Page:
Wednesday, 3 April 2013

Little Tybee - For Distant Viewing

Album review by kev@thesoundofconfusion.co.uk


If you're up on your American geography then you might know that Little Tybee is the name of an island of the coast of Georgia. If you're up on your US indie/pop bands then you might also know it's the name of a band, and if you put two and two together you might work out that the band are based in Atlanta, GA. 'For Distant Viewing' will be the third full-length from this quintet and it walks along the line between dreampop and commercial guitar-pop, hopping from side to side over the course of eleven songs. At its best sounding not a million miles away from, say, Beach House, and at its worse sounding like they type of band who used to soundtrack The O.C.

This is a fact we pick up on early on. First track 'For Distant Viewing' is a mixture of folk, indie, pop and something a little more ethereal; it leaves you guessing just where the album will go. It begins to seem like a potential disappointment is in store when the folkish intro to 'Mind Grenade' gives way to fairly generic chart pop/rock that sells by the bucket load but you'd rather not listen to. It's bland, it's clean and it's just too damn polite. Third track 'Hearing Blue' follows a similar design, although is a slight improvement and picks up towards the end, and then, just as the mixed start has you wondering whether this will be an album worth sticking with, there's something of an about turn.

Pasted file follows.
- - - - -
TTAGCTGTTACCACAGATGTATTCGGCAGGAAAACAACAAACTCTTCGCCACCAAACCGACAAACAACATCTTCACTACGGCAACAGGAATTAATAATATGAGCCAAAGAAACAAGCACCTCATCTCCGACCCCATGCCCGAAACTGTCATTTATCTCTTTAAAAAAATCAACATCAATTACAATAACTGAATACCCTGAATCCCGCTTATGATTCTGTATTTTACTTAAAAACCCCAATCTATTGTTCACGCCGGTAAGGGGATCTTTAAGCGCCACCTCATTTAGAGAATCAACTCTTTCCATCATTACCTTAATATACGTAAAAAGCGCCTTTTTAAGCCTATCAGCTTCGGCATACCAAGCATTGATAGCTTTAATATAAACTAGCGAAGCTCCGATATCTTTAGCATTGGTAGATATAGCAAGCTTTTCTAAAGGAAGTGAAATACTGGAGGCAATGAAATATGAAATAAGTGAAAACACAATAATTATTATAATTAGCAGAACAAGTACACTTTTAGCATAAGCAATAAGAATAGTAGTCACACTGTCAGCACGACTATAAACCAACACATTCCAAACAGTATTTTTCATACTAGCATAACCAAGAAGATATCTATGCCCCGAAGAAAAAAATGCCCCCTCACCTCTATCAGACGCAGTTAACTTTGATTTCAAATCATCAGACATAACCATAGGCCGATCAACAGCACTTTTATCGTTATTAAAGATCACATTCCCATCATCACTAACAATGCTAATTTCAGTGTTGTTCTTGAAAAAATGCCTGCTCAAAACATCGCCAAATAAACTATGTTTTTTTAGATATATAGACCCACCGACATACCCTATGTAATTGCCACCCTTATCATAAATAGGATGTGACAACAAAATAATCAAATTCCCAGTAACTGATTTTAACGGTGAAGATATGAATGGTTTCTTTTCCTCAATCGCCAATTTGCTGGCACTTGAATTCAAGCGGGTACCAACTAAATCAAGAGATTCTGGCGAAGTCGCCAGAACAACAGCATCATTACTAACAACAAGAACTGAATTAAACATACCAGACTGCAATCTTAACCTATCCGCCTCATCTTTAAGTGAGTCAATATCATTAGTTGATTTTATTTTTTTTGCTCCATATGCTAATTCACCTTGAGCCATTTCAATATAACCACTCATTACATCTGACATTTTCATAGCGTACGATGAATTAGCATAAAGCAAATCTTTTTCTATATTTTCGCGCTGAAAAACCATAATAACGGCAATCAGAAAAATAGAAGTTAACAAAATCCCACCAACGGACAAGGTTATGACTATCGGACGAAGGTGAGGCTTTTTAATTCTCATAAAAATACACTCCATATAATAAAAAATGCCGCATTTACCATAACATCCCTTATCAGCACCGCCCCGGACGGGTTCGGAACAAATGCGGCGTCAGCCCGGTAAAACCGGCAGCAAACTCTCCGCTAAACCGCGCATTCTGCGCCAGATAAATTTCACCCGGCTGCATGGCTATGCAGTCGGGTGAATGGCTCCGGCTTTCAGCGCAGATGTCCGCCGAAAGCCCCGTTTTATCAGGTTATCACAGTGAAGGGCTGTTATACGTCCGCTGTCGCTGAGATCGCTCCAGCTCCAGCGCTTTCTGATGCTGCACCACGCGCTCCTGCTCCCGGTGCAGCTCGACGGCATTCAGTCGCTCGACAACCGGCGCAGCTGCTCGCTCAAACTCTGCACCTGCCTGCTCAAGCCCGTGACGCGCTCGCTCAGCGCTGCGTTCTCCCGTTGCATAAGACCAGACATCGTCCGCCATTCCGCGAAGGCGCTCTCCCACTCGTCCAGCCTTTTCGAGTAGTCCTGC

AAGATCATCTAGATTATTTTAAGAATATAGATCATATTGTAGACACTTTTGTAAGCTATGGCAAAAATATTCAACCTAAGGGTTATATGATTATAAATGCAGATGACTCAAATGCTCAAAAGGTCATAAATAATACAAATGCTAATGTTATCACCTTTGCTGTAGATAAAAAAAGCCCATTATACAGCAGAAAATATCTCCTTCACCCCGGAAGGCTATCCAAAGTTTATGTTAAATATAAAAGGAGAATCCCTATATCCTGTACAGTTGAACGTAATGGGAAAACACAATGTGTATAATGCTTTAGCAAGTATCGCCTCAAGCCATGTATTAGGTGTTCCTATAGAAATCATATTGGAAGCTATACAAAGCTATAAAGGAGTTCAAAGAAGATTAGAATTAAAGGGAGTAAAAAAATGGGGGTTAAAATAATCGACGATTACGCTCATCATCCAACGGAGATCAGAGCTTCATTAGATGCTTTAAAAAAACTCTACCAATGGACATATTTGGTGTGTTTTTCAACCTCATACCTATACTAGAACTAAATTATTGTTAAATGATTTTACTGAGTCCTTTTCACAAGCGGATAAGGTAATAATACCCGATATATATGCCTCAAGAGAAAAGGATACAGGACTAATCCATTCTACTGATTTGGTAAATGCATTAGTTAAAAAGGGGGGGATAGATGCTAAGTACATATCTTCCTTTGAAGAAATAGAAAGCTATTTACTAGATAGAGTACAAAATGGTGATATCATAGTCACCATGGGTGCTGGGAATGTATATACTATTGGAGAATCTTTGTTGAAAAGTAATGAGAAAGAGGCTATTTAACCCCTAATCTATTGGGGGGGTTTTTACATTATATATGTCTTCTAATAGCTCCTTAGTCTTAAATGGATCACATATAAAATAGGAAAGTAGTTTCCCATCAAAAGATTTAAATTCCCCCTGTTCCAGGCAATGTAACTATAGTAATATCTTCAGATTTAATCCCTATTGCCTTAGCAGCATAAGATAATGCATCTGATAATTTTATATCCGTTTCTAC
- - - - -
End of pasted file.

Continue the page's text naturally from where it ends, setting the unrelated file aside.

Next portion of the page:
'Fantastic Planet' glimmers into life with a twinkling intro and an altogether different vibe. Again there's a slight folk element but Little Tybee pull out an ambient track that's far from boring and almost toys with psychedelia. 'Herman' is another decent track track with its own twists and turns; it's almost as if when they don't try and write a song tailored for radio we find the real Little Tybee, and they're a far more interesting prospect. You can hear the Beach House comparison on 'Boxcar Fair' and 'Jury Duty; despite the male lead vocal there's a similar huskiness. On 'The Boldest' they again hop back and forth over that line, eventually settling for the right side, something they stick to for 'Castle'. The overriding impression of 'For Distant Viewing' is that when Little Tybee go with the flow and make the music they want to make, rather than what they think they should be making, they have the ability to be far more impressive. It would be great to see them totally rip up the rule book.




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